Wayne, Switzerland, Nintendo discussed on Fresh Air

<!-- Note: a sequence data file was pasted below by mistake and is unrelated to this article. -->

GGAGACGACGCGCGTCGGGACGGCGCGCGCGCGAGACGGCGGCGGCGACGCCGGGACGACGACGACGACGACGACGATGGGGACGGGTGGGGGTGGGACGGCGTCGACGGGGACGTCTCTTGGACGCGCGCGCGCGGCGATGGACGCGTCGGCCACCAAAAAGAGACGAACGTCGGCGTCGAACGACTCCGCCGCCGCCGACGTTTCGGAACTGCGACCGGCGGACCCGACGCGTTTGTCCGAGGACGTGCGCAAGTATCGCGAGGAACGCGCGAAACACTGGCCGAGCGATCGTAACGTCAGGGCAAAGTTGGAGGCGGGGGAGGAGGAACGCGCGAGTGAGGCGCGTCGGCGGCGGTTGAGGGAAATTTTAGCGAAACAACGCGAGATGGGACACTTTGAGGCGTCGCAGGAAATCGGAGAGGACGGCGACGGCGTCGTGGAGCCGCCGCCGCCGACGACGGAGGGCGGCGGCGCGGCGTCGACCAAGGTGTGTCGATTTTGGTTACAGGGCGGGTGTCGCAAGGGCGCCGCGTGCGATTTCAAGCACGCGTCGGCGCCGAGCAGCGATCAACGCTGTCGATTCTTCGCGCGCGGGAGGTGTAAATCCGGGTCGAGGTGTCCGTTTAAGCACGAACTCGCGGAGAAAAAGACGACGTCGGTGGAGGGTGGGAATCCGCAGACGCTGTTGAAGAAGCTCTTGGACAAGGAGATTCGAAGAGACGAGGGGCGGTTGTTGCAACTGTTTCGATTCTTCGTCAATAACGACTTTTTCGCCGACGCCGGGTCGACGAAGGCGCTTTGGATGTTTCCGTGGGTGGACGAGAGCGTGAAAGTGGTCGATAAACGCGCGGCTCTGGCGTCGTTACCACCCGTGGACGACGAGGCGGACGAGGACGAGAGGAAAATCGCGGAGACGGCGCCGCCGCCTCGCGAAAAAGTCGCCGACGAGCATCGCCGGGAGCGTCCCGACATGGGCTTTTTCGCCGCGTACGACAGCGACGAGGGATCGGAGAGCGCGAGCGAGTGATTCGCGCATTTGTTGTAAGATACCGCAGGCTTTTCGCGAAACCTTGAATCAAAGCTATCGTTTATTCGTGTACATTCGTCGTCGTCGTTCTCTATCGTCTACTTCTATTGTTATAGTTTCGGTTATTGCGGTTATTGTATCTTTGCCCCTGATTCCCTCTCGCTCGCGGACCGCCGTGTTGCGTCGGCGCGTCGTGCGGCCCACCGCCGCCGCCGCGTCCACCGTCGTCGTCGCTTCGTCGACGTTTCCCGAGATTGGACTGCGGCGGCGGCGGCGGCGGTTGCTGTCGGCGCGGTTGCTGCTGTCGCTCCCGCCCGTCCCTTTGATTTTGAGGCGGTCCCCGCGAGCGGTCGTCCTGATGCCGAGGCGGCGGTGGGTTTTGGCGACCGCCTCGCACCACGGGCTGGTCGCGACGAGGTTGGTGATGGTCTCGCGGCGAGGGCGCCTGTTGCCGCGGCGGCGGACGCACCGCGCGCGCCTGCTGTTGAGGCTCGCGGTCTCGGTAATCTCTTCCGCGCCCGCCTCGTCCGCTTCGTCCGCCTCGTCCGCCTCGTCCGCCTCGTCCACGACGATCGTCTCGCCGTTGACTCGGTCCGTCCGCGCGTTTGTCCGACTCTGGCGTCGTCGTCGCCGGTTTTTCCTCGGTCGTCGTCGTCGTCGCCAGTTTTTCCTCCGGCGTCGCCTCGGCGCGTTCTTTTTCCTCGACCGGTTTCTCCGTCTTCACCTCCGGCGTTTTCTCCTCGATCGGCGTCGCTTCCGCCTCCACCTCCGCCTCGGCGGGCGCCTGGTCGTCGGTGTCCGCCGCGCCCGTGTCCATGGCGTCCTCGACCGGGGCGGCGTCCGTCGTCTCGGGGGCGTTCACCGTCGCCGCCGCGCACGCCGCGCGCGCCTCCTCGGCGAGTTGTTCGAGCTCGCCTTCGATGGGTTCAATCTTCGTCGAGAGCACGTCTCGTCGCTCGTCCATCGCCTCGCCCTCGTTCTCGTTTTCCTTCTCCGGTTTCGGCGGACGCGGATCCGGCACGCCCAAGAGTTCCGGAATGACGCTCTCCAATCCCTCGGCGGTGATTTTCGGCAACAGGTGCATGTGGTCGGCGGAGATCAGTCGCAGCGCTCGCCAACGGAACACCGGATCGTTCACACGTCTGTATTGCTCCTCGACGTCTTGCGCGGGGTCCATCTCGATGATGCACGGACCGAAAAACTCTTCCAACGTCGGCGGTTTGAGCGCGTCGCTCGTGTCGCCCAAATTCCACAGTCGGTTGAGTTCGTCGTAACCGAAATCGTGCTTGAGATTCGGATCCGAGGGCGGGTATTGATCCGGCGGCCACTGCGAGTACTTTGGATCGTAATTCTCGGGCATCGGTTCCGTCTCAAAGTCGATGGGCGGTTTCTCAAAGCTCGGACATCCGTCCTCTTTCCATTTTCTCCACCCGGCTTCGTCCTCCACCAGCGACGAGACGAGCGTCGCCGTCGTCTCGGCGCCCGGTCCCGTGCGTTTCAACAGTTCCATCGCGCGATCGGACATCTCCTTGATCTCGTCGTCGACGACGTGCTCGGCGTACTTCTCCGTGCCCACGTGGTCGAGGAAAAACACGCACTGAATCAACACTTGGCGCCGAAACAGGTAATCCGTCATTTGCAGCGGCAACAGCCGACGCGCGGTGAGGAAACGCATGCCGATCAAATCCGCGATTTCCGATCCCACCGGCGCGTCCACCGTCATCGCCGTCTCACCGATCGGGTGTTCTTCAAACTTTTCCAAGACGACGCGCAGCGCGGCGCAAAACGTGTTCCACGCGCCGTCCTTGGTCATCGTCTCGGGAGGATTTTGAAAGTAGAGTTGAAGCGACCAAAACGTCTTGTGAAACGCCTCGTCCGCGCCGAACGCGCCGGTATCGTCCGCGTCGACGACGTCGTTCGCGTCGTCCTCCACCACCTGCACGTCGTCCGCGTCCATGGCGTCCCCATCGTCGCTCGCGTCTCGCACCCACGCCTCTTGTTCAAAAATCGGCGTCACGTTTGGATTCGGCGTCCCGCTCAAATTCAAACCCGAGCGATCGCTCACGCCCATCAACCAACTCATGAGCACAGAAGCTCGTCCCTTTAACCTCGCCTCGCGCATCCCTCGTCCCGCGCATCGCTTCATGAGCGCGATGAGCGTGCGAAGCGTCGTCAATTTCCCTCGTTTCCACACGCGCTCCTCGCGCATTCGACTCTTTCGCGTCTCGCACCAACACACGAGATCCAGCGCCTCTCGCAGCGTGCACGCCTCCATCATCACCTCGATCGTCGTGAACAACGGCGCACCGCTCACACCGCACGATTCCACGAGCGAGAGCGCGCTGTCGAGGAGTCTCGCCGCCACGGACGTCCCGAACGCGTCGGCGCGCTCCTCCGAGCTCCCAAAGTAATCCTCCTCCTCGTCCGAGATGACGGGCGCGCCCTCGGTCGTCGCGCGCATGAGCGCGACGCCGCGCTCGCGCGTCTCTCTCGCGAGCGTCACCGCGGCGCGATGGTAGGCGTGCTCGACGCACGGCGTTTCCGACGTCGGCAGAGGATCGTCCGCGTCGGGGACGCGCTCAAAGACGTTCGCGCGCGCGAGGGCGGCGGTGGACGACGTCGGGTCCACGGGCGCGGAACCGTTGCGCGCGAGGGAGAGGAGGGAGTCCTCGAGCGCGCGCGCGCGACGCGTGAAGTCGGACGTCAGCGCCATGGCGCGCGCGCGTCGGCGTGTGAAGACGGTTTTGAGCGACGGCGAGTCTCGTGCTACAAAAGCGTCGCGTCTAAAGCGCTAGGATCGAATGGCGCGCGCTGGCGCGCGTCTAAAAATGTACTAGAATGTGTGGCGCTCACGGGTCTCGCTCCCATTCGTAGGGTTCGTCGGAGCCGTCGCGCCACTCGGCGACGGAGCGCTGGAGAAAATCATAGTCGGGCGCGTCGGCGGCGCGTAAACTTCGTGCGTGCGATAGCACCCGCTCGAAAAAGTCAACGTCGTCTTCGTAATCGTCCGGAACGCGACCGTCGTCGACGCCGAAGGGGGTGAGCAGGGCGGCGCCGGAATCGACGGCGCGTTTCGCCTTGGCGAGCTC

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So he had a very unusual and dysfunctional upbringing. He didn't go to school. He had private tutors, who came to the house. He didn't have any friends. He didn't play with other local children. He just had his brother and his sister to play. With their so he had a very strange childhood, where he grew up believing that he was very, very special princeling and at the time when other people in his country were starving to death literally and, you know, struggling to survive, he lived a life of salute decadence where they were fade imported food, French, pastries, and salmon broadened from overseas. And he had LEGO and all sorts of Nintendo kind of toys at that time. So he had a very unusual upbringing in North Korea. Right. And he lived in Switzerland for a few years going to school. You talk to people who knew him there. What did they say about them? That's right when he was twelve years old. He joined his older brother in Switzerland and the capital of where has brother had been living with his maternal aunt, and uncle, and first of all he enrolled and an English language private school. He spent two years, there learning English learning in English. And then he transferred to a local German language school in his neighborhood. So when I Wayne visited the apartment where he lived in to the very often Inari apartment complex. And, you know, a suburb of that there's nothing special about it. And he went to a school that was at the public school very close to his apartment where he basically had three or four friends, all the children of immigrants. He hung out with them and kind of kept to himself, people at that time, said that he was quite reserved. He had did have trouble communicating with them because of language difficulties, but even once he became conversant in German. He was still quite kind of shy and had different. He communicating. But his one great passion was basketball, so every day after school he would head down to the high school courts there, and he would shoot hopes and play with other local kids, they didn't care who he was. They thought that he was Thai, actually because the Thai embassy was close to that high school. So there he was just able to be kind of relatively normal kid, except for the fact that there were adults. You know, Koreans who sat there in dictators keeping score and being excessively complimentary whenever he did. Well, it's fascinating to think about the impact on a kid of learning at a very early age that he is the anointed one you described his eighth birthday party. What was that, like, that's right for his eighth birthday party? He was presented with a little general's uniform, an olive green uniform with gold buttons, and epaulettes and things. And he was told that he would be the successor of his father, so at this birthday party, which was attended by the fficials actually real generals from the Korean People's Army. You know they were doing to him. And the generals was saluting him and treating him as if he would be the to his father one day, and his aunt who was present at birth. They've. Party told me that from that point on it was impossible for him to act like normal child, that he was head, the sense of entitlement and was treated in this very phoning ways. So he grew up expecting, you know to be able to give commands there's this lovely little detail you have about going bass fishing boat. I guess with his father and you got to know the shift Fujimoto believe was the name of this guy who spent years with the family when he would catch a fish Kim Jong UN would what he would hold the fish and say, hey, look what I caught. That's right..

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